“We think that the tall building is not the only kind of building type that should be built, obviously. It has limitations,” Lee said, “but there’s something exhilarating about a tall structure that makes a mark for a city and a region.”

Our prospects

“Would we be interested? Absolutely … I think Chicago could stand to have another tall building,” Lee said. “It’s composed of multiple centers, so there’s many good sites for a tall building that would work.”

The demographic shifts driving the market globally (population growth and urbanization) do exist in the U.S., but on a different scale. Downtown occupancy rates have risen in recent years as people begin to move back to the city center. And for Lee Chicago represents something less tangible, too.

“The spirit of can-do here, and the real appreciation of architecture as being an accomplishment of generations of people that live in Chicago, is very strong,” he said. “So I think that it’s a very beautiful place that can accommodate tall buildings. There’s a natural balance between the built environment and the natural environment.”

Still, it might not generate enough demand for developers to take the risk on a massive building.

“I might be as bold to say we will never see the world’s tallest here again,” Wood said. “But I would not be as bold to say that we won’t see a supertall building here again.”

For our questioner, Andrew Wambach, that might not be so bad.

“Maybe the supertall is done and Chicago doesn’t need it anymore. They can say ‘been there, done that. We can be a great city without a supertall structure by the resilience of our neighborhoods, our restaurants, our culture,’” he said, but “if tomorrow they announced the Spire site was going to be the next supertall, I would do a little jump at my job. It would be exciting.”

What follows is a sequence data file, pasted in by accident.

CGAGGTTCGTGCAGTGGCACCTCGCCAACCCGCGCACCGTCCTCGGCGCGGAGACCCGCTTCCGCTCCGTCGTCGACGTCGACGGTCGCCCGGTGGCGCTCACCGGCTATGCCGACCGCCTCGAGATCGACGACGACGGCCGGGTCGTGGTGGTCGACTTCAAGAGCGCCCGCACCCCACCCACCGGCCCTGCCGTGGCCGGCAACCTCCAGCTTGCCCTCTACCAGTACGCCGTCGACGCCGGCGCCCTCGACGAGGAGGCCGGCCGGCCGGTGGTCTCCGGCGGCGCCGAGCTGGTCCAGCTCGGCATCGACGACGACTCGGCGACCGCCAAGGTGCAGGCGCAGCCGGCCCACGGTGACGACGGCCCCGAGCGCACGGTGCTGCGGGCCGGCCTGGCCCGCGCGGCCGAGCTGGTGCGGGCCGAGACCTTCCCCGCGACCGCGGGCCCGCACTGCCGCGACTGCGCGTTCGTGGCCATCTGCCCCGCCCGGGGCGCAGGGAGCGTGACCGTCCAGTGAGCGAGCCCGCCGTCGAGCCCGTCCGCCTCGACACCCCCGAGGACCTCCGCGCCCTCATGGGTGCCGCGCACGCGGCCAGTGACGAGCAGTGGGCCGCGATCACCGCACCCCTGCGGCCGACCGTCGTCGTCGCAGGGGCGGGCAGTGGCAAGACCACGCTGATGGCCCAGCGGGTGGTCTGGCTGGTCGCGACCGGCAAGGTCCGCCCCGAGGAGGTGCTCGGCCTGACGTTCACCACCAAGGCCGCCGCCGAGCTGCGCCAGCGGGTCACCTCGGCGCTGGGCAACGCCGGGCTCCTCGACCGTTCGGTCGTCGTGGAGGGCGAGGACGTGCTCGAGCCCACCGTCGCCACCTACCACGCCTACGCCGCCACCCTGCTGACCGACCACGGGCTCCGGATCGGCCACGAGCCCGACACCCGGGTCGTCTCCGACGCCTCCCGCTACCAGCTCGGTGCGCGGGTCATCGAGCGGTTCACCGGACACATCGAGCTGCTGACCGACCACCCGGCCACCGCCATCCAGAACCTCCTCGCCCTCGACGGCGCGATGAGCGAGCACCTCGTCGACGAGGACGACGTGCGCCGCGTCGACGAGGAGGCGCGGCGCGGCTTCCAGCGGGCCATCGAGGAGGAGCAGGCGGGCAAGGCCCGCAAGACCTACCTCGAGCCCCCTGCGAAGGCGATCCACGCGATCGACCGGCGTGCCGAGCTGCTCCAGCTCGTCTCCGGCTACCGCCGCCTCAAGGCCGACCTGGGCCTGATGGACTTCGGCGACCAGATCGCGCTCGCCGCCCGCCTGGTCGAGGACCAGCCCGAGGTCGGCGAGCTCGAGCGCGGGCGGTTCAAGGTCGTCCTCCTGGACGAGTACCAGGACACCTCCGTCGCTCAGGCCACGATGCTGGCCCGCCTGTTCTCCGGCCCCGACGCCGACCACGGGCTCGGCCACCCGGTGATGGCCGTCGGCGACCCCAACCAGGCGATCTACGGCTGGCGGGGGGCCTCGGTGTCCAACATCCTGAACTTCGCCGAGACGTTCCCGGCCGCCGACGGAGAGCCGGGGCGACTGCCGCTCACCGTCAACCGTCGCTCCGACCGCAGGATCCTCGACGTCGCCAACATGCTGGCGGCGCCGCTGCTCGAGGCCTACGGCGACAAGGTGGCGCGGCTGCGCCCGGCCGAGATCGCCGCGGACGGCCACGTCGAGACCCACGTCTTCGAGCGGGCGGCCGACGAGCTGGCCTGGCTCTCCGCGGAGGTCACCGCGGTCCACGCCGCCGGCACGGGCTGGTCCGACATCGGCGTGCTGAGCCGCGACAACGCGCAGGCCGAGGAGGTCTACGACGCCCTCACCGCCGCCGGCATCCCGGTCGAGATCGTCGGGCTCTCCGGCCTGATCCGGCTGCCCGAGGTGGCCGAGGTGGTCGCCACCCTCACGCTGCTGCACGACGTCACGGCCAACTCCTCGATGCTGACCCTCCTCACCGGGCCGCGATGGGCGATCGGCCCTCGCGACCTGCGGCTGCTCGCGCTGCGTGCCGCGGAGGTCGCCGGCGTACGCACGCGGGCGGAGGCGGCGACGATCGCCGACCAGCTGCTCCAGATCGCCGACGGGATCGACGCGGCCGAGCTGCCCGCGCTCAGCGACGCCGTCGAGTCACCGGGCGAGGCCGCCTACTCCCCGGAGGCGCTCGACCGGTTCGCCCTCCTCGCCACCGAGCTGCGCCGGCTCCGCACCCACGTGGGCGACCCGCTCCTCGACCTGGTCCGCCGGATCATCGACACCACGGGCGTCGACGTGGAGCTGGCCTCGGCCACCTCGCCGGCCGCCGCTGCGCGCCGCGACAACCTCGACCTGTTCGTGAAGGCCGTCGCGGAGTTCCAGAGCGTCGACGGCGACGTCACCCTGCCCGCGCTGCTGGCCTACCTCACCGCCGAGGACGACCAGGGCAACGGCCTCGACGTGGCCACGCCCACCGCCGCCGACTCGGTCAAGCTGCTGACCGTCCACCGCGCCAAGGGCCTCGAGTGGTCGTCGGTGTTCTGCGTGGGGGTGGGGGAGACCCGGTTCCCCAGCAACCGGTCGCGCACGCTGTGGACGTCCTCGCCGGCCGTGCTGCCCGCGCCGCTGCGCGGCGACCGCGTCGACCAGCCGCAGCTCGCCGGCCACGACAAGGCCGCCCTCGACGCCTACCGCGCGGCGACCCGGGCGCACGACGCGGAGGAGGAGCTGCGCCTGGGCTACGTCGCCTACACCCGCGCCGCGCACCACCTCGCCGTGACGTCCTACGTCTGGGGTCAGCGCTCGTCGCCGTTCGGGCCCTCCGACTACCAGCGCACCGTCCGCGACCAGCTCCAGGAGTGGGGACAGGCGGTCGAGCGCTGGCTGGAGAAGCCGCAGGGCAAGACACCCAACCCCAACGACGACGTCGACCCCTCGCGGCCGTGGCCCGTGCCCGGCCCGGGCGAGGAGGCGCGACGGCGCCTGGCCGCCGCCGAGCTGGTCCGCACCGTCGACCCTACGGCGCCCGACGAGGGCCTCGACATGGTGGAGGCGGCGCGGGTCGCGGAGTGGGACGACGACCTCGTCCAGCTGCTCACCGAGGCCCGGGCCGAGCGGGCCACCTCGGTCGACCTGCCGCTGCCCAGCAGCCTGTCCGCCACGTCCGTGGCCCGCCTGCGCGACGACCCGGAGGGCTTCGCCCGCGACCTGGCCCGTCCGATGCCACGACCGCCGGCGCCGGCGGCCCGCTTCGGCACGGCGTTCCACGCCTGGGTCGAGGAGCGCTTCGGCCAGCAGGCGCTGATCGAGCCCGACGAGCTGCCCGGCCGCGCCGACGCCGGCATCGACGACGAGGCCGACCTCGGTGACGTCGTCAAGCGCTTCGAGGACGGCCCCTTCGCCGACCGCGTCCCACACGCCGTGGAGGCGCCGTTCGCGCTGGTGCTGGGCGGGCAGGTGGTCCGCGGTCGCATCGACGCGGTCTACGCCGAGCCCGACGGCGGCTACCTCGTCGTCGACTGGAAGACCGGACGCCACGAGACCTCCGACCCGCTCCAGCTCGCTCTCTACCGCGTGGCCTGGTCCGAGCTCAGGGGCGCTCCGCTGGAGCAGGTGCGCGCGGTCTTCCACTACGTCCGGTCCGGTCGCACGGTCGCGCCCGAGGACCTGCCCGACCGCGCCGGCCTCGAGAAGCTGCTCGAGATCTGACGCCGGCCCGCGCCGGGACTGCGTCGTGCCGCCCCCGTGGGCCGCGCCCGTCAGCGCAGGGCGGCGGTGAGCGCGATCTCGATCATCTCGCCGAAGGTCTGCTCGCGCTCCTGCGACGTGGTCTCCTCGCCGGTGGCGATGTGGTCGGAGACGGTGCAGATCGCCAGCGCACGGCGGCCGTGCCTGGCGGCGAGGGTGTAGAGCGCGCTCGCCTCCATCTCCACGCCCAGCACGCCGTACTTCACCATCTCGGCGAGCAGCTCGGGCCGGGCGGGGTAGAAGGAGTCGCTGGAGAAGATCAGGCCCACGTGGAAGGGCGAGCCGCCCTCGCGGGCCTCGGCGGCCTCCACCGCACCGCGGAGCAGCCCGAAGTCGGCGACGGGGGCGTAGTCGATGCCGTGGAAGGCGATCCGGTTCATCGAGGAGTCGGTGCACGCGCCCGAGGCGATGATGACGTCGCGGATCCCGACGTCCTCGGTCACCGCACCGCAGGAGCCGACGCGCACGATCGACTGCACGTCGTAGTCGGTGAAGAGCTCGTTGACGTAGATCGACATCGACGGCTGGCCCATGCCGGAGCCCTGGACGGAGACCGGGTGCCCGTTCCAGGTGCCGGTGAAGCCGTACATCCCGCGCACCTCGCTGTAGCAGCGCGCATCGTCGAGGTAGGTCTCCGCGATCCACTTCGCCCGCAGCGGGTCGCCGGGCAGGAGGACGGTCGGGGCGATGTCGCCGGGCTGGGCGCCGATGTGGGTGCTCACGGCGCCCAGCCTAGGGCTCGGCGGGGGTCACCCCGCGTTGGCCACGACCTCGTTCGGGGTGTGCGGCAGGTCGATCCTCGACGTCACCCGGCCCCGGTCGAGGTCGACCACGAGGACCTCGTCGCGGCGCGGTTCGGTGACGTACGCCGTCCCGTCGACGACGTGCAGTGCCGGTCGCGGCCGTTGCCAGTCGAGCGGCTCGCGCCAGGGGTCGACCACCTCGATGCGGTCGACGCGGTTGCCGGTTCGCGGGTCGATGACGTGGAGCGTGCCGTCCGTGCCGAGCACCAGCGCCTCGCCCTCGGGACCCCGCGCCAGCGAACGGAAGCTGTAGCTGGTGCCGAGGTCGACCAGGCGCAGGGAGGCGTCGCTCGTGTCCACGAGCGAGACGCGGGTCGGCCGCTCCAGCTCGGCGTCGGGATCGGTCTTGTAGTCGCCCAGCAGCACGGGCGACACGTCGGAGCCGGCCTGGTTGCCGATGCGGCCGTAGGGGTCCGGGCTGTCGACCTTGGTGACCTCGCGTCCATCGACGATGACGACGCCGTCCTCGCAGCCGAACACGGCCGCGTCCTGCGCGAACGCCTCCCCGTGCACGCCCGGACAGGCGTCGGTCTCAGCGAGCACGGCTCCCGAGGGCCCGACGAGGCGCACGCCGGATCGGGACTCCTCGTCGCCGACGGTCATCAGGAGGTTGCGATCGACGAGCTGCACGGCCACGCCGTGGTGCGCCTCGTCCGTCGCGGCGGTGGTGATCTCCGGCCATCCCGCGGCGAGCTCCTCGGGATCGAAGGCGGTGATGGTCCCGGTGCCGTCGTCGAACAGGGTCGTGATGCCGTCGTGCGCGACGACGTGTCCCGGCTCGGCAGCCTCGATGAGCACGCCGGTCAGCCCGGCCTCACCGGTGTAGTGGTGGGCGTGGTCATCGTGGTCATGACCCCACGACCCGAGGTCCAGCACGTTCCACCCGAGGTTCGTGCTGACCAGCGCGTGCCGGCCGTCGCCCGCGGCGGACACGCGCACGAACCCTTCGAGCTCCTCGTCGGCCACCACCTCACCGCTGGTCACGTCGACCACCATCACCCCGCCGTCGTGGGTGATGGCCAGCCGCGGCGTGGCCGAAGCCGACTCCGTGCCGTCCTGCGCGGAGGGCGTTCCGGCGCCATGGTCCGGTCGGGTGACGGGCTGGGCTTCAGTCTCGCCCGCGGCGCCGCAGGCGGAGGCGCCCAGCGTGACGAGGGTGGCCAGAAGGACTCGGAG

Andrew raised another interesting question: If skyscrapers are a statement of their city’s character, what should influence the design of Chicago’s next supertall if it actually comes to be?

New skyscrapers at Wolf Point, River Point and 150 N. Riverside — three sites abutting the Chicago River at its confluence downtown — feature riverwalk connections and landscaped parks at their bases. Two of them actually have broader shoulders, as it were, than footprints. Landscape architect Ted Wolff laughed, remembering Wolf Point was the first time he’d actually heard an architect tell him to expand his landscaping so far it would hem in the lobby.

They may not be supertalls by the Council on Tall Buildings’ definition, but these recently announced high-rises suggest Chicago’s architectural legacy may be as much about Millennium Park as it is about Willis Tower.

Chris Bentley is a writer with WBEZ and Midwest Editor for The Architect’s Newspaper. Follow him on Twitter at @cementley.